Words can be as trendy as cars or movie stars. They sneak into our day-to-day language. We don’t finish things. We “finalize” them. We “take a position” instead of having an opinion. We are told to be “transparent” with our staff. Wouldn’t it be better to encourage straight talk and honest dialog? Using the word “transparent” implies that your staff might be able to deduce the truth, read your mind, or at least, read between the lines. I think we should eliminate the term “transparency” from our business conversations. Here’s why I’m a proponent of straight talk.
All businesses go through change. It’s vital that these changes not seem mysterious or unreasonable to the people affected by them. It’s a leader’s responsibility to make the reasons clear, whether it’s a change of mission or method, a reorganization, a merging of functions, or an attempt to address some new business opportunity. Especially when the message may be negative, it’s essential that there be a common understanding of why your company is doing what it’s doing.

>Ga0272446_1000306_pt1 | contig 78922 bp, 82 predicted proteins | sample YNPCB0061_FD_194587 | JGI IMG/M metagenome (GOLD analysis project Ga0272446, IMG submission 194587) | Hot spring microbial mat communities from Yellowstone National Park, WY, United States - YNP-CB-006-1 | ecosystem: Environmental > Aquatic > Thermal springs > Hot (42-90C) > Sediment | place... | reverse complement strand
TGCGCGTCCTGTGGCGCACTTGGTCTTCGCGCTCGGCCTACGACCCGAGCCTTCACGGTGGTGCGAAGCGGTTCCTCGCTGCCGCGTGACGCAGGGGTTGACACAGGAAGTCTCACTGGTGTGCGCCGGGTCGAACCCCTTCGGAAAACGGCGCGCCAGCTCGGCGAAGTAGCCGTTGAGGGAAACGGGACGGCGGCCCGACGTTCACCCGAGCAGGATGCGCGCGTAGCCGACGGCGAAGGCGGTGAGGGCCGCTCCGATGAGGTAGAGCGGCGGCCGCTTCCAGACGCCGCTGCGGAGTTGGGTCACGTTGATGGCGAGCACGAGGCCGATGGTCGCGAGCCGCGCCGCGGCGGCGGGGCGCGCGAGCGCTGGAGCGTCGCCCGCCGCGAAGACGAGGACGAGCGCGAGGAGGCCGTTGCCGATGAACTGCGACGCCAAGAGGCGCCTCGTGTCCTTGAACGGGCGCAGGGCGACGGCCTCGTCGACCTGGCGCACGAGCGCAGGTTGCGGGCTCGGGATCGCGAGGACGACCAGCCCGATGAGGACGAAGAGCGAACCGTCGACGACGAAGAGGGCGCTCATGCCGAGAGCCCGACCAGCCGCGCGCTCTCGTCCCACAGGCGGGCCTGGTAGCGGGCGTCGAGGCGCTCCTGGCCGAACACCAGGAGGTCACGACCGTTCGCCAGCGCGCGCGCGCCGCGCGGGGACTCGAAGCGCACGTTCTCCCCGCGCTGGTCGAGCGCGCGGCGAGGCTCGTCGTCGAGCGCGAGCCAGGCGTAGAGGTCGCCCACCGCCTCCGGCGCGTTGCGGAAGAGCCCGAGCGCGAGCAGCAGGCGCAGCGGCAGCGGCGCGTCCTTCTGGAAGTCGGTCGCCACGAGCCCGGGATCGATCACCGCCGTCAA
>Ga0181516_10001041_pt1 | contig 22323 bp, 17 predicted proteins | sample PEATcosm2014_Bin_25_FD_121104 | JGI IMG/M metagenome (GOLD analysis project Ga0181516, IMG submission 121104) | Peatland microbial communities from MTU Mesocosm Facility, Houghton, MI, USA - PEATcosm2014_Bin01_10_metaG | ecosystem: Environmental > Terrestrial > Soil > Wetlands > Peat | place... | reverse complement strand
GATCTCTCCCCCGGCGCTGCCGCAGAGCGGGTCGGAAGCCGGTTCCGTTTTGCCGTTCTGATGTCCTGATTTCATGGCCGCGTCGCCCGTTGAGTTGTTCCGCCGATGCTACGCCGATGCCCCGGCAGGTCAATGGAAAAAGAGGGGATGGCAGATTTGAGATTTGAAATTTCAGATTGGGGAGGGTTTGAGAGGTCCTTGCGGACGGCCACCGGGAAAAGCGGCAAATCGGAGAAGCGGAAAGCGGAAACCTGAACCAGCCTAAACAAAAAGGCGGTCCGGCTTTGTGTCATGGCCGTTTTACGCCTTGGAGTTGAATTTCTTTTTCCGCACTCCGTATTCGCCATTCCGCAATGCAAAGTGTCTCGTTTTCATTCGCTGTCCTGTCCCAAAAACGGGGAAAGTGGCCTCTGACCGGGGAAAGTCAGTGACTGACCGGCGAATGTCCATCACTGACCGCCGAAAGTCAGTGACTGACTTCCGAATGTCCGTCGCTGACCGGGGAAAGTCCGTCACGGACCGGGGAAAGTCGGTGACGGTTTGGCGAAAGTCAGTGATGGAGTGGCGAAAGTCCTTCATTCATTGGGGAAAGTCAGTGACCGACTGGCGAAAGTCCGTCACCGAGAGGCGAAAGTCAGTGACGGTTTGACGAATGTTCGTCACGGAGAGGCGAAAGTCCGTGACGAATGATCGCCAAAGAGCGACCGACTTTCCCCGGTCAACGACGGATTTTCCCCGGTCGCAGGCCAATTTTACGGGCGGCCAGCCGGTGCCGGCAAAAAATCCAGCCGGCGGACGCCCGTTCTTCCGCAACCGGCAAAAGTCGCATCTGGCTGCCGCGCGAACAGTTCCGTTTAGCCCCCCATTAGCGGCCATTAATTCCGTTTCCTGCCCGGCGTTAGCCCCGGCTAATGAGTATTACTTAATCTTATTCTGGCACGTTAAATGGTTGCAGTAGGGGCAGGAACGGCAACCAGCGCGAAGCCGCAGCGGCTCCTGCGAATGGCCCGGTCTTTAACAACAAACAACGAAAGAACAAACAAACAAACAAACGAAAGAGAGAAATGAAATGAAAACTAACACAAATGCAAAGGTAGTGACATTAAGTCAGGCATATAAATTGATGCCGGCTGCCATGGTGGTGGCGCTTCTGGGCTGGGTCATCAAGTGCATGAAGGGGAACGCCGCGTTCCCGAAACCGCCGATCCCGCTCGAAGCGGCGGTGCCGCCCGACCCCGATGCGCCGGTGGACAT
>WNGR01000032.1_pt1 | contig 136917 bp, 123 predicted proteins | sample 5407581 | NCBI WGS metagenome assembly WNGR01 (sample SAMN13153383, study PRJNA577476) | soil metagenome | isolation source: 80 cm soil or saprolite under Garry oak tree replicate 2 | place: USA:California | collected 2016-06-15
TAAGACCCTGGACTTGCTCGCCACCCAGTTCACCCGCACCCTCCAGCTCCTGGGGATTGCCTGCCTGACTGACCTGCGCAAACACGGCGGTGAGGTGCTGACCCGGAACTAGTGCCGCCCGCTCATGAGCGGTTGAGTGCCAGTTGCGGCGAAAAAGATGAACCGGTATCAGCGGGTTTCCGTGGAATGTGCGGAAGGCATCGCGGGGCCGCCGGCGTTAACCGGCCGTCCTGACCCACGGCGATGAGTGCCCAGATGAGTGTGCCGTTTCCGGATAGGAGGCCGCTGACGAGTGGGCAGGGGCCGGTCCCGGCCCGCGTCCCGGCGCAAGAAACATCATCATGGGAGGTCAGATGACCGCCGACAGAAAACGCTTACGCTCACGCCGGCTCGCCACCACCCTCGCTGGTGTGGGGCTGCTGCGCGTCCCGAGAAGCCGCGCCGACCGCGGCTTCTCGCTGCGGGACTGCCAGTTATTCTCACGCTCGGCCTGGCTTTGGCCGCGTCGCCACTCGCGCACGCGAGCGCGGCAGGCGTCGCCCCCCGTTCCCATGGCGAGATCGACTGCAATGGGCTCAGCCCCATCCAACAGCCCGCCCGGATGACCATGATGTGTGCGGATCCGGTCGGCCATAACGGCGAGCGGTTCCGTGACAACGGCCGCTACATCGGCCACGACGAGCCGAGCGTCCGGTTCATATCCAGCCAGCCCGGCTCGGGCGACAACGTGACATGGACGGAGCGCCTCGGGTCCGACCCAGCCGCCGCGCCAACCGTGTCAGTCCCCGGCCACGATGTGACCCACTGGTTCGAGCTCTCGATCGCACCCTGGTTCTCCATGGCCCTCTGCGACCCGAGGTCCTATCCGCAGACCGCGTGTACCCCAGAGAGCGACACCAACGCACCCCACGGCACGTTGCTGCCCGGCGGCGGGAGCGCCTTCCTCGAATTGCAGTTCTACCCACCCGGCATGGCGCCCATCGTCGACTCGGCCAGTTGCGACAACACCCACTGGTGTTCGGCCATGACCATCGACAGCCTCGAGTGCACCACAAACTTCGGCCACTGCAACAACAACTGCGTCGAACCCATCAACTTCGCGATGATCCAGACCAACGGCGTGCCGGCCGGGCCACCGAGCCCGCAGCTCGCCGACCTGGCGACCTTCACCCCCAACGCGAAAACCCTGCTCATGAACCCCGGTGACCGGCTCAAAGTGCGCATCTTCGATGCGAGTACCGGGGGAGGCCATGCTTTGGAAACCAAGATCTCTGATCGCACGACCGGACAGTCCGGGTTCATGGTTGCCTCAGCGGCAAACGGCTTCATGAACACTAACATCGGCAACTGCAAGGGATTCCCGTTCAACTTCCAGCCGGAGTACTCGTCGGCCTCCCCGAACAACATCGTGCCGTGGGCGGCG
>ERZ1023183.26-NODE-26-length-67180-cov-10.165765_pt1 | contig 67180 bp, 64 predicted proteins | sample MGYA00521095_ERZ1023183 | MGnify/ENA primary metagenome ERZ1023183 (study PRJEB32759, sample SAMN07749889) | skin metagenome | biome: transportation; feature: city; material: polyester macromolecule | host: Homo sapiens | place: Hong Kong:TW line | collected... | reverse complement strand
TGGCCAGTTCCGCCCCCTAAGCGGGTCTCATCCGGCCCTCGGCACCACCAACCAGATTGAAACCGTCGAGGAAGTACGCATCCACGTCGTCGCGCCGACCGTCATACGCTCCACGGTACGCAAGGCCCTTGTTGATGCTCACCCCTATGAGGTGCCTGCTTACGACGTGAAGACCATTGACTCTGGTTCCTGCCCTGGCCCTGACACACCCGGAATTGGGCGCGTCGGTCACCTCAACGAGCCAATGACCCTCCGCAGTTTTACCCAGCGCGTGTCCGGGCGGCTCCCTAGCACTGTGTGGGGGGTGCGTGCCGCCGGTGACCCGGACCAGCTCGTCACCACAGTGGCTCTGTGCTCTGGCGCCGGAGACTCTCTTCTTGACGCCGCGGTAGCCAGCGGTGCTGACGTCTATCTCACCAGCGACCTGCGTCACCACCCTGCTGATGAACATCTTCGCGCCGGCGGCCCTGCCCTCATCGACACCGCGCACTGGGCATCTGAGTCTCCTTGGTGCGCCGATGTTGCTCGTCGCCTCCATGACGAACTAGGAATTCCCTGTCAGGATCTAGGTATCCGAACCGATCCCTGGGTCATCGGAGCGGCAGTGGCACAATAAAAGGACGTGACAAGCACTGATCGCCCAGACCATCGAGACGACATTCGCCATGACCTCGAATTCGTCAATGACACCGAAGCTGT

From time to time, we should all ask ourselves some hard questions about how well we communicate. Have we made good use of personal conversations and group meetings to increase communication–two-way communication–with our staff? Have we spelled out our objectives for the months ahead? Have we been candid about business problems? Have we explained why changes are necessary? If you don’t have answers for the people you are leading, you should be asking questions yourself.
I have seen people demonstrate a remarkable adaptability to change. We owe them all the information and understanding that we can provide.
Rumors love a vacuum. You can give them something real to talk about or you can let everyone guess, read between the lines, surmise, compare notes, create stories and suck the productivity out of your organization. Straight talk. I’m a fan. –Linda Toops